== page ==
Jimmy Carter may not have been the most productive president of the last century, but I doubt that few took their responsibility more seriously or had more faith in the cause of democracy. Like Obama, he inherited a nation torn by final instability and marked by growing distrust of government.
Running as an outsider and truth-teller, he remained both during his one-term presidency, which was likely his downfall. The American public preferred the manufactured optimism of Warner Bros. contract player, one-time union rep and former-Democrat, Ronald Reagan, who — despite all indicators — insisted it was “morning in America” (cue the extras and hit the Klieg lights!).
Jimmy is something of a futurist, a man of positive vision. Where would we be today, I wonder, if we had taken his advice, put on a sweater, turned down the thermostat and learned to conserve energy? His decision to put solar panels on the roof of the White House speaks volumes about his sense of stewardship of the planet, as did Reagan’s decision to remove them.
Jimmy was green before it was fashionable, and Kermit had that right: it ain’t easy being green. There was something else Jimmy showcased, even when he took hits for it. James Earl Carter is a shining example of mid-20th century Christianity, at its best.
Carter’s announcement this week of melanoma metastasized to his brain is a death knell, not unexpected in a man of 90 years, but it still brings a lump to my throat and a stinging rush of tears. We need more like him in this world, not fewer.
Like the Pope, the Dalai Lama, and others who have practiced their faith to the point of certainty, Jimmy’s dedication to the advancement of humanity, delivered with characteristic and unshakable humility, defines him. He and Rosalynn have spent the majority of their lives in service to others.
When asked if he had regrets about his presidential performance, he had this to say:
“I wish I had sent one more helicopter to get the hostages, and we would have rescued them and I would’ve been re-elected. But that may have interfered with the foundation of the Carter Center. If I had to choose between four more years and the Carter Center, I think I would choose the Carter Center.”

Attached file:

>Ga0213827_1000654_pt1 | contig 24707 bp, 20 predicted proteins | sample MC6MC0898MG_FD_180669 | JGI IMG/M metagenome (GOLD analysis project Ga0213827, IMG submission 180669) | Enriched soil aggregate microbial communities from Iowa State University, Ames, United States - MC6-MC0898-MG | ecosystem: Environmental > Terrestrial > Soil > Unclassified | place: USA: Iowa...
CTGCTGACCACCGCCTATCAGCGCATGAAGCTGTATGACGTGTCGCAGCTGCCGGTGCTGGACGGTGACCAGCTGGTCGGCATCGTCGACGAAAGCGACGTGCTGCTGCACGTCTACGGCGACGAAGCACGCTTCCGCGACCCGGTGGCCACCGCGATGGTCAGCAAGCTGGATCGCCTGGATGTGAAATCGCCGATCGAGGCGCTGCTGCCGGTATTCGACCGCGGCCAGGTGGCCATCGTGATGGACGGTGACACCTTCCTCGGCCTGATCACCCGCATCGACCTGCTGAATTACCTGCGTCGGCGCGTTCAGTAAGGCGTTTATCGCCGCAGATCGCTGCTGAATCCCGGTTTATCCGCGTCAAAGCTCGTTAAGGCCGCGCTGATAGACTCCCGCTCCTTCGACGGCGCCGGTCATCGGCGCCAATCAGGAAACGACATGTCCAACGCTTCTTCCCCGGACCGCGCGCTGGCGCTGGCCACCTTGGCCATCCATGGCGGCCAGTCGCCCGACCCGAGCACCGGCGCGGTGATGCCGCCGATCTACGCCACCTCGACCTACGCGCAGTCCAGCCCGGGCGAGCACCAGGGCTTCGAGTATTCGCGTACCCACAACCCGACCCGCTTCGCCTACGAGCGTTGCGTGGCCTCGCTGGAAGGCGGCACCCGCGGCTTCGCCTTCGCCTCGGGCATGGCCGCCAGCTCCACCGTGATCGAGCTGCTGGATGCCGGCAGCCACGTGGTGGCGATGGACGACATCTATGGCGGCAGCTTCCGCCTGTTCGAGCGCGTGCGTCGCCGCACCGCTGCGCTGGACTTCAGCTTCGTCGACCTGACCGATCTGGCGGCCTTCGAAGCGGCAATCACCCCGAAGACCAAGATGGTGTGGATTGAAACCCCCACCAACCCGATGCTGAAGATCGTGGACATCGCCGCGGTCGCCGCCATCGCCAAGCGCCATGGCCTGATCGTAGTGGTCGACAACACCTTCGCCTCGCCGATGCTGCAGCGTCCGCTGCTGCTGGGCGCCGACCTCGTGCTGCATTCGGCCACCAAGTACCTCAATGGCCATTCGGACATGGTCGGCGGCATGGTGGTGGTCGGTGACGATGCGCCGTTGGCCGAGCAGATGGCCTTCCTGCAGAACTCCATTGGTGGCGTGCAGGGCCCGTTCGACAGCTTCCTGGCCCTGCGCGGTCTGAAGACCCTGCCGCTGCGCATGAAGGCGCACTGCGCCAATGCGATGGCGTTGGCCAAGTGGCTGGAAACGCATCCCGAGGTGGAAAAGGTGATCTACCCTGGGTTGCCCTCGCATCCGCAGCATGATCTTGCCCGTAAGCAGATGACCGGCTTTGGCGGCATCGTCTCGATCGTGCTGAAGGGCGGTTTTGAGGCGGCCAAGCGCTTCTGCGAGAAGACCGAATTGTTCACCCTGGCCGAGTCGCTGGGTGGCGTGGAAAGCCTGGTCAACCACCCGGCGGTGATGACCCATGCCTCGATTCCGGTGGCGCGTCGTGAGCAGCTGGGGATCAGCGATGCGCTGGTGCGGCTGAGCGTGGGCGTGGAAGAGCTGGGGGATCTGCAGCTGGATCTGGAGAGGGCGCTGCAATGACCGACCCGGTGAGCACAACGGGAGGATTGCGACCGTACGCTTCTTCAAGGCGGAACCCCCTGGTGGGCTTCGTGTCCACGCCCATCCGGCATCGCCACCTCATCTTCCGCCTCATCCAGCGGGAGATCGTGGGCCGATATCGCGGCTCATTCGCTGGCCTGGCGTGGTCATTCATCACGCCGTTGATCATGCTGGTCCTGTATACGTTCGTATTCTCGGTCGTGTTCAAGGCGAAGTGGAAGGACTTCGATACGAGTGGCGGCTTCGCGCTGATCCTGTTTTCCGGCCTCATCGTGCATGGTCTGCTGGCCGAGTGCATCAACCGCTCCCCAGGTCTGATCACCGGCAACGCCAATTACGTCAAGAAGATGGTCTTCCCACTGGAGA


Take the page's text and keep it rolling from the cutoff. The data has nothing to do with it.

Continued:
The enormous good that Jimmy Carter has done for the world is, as the gentleman says, more important than his presidential legacy, and isn’t that what we’d expect of him? Truly, what he has accomplished globally would never have been allowed nationally, and that is one of those ah-ha! moments we need to acknowledge as we track this man’s career.
Presiding over one’s nation requires a competitive edge that precludes doing good across the board, and not much has changed since Jimmy was in office. As a CEO is obligated to profit, the American president is expected to play a zero-sum game like a champion going for the gold. The popularity of Donald Trump’s brutish brand of capitalism in place of statesmanship illustrates our continuing — and archaic — devotion to ‘exceptionalism.’
Fortunately, past presidents have the ability to move in broader circles, capture public attention for the greater good, and represent an international agenda. If they will. Some, like our Dubby, keep to themselves, but not Jimmy. He has decades of statesmanship to his credit.
Read about the Carter Center’s amazing work eradicating and controlling disease, and promoting civil rights at this link.
While you’re at it, juxtapose the Clinton Foundation’s admirable work in treating AIDS patients worldwide, while making no complaint against the outlandish cost of drug cocktails supplied by Big Pharma. Both foundations do good work, but only one is politically “connected,” as they say.
In a season when economics take center stage once again, with staggering levels of income inequality and government not trusted, Hillary may well come to envy the Carter Center’s track record and ethical standing.
I can’t say that the 39th President did everything right back in the days of Billy Beer, but I will pledge my oath that I always felt his heart was in the right place. I think the years since stand in testimony of that truth, and I hope he feels the love, in these last months of his life. Here’s a cartoon with the warm hug we wish him.
Jimmy is still an outsider, all these years later, hated on the right and avoided by many in his own party. Why? Open this link and admire the raw courage it takes for a former Commander-in-Chief to tell it like it is. A truth-teller in Washington, D.C. has few friends. But a peacemaker, a healer, a man willing to roll up his sleeves and win hearts and minds with sweat equity? He is beloved by millions.
In a press conference this week, Carter was calm and relaxed discussing his cancer, saying that he was “looking forward to a new adventure.” I can pretty much assure you he wasn’t talking about the four rounds of chemo ahead. In a nation terrified of death, Jimmy is, once again, modeling a faith and positivity that should instruct us all.
To the only U.S. president who did not wage war during his time in office, I send my thanks, my admiration, and my prayers that his coming adventure provides him reward for the love and compassion he extended to his fellow travelers here on Planet Terra. He’s one of the good ones. May all the kindness and mercy he set in motion gently lift him up and take him home.
(A word about last week: I’m again without a computer, tippy-tapping this on my tablet. Last Friday, I lost my piece at the last minute and I apologize to all you Saturday morning readers for the blank space where it should have been. I’ll do my best not to let that happen again!)